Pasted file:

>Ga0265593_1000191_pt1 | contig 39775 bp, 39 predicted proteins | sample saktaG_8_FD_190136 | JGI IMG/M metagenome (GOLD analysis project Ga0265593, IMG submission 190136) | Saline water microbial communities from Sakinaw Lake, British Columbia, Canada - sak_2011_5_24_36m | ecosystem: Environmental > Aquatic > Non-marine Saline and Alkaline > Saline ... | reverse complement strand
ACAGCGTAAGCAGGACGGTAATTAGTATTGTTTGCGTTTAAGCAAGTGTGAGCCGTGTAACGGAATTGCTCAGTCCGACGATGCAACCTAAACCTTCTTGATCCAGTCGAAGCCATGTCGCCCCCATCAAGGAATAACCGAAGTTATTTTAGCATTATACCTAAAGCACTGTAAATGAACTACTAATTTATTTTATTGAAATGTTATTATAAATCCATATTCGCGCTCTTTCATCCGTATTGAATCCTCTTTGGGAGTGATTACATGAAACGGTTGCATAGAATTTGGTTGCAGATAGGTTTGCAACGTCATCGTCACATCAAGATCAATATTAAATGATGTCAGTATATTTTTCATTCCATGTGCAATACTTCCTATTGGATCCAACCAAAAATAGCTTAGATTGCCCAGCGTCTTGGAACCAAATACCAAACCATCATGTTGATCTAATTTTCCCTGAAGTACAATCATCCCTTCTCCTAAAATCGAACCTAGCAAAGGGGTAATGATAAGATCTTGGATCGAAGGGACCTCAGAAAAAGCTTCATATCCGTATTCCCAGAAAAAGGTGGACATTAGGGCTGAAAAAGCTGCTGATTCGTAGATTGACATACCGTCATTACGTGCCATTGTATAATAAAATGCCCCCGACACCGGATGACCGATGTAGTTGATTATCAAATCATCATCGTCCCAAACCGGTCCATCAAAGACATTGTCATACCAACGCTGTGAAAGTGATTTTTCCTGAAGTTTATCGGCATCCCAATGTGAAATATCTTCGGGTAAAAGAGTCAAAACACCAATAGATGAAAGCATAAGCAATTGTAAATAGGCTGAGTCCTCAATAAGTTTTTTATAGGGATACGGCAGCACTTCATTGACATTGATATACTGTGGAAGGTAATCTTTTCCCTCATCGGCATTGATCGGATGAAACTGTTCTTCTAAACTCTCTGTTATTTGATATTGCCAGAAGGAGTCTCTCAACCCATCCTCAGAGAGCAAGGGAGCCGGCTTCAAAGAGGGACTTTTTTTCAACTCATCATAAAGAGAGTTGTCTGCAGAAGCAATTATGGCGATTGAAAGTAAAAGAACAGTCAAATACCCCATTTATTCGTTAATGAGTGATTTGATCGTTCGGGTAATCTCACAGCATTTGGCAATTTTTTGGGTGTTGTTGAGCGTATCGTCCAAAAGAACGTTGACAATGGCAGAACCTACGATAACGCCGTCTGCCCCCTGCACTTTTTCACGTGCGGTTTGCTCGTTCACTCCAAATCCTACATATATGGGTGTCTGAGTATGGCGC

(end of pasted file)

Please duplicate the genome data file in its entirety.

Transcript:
>Ga0265593_1000191_pt1 | contig 39775 bp, 39 predicted proteins | sample saktaG_8_FD_190136 | JGI IMG/M metagenome (GOLD analysis project Ga0265593, IMG submission 190136) | Saline water microbial communities from Sakinaw Lake, British Columbia, Canada - sak_2011_5_24_36m | ecosystem: Environmental > Aquatic > Non-marine Saline and Alkaline > Saline ... | reverse complement strand
ACAGCGTAAGCAGGACGGTAATTAGTATTGTTTGCGTTTAAGCAAGTGTGAGCCGTGTAACGGAATTGCTCAGTCCGACGATGCAACCTAAACCTTCTTGATCCAGTCGAAGCCATGTCGCCCCCATCAAGGAATAACCGAAGTTATTTTAGCATTATACCTAAAGCACTGTAAATGAACTACTAATTTATTTTATTGAAATGTTATTATAAATCCATATTCGCGCTCTTTCATCCGTATTGAATCCTCTTTGGGAGTGATTACATGAAACGGTTGCATAGAATTTGGTTGCAGATAGGTTTGCAACGTCATCGTCACATCAAGATCAATATTAAATGATGTCAGTATATTTTTCATTCCATGTGCAATACTTCCTATTGGATCCAACCAAAAATAGCTTAGATTGCCCAGCGTCTTGGAACCAAATACCAAACCATCATGTTGATCTAATTTTCCCTGAAGTACAATCATCCCTTCTCCTAAAATCGAACCTAGCAAAGGGGTAATGATAAGATCTTGGATCGAAGGGACCTCAGAAAAAGCTTCATATCCGTATTCCCAGAAAAAGGTGGACATTAGGGCTGAAAAAGCTGCTGATTCGTAGATTGACATACCGTCATTACGTGCCATTGTATAATAAAATGCCCCCGACACCGGATGACCGATGTAGTTGATTATCAAATCATCATCGTCCCAAACCGGTCCATCAAAGACATTGTCATACCAACGCTGTGAAAGTGATTTTTCCTGAAGTTTATCGGCATCCCAATGTGAAATATCTTCGGGTAAAAGAGTCAAAACACCAATAGATGAAAGCATAAGCAATTGTAAATAGGCTGAGTCCTCAATAAGTTTTTTATAGGGATACGGCAGCACTTCATTGACATTGATATACTGTGGAAGGTAATCTTTTCCCTCATCGGCATTGATCGGATGAAACTGTTCTTCTAAACTCTCTGTTATTTGATATTGCCAGAAGGAGTCTCTCAACCCATCCTCAGAGAGCAAGGGAGCCGGCTTCAAAGAGGGACTTTTTTTCAACTCATCATAAAGAGAGTTGTCTGCAGAAGCAATTATGGCGATTGAAAGTAAAAGAACAGTCAAATACCCCATTTATTCGTTAATGAGTGATTTGATCGTTCGGGTAATCTCACAGCATTTGGCAATTTTTTGGGTGTTGTTGAGCGTATCGTCCAAAAGAACGTTGACAATGGCAGAACCTACGATAACGCCGTCTGCCCCCTGCACTTTTTCACGTGCGGTTTGCTCGTTCACTCCAAATCCTACATATATGGGTGTCTGAGTATGGCGC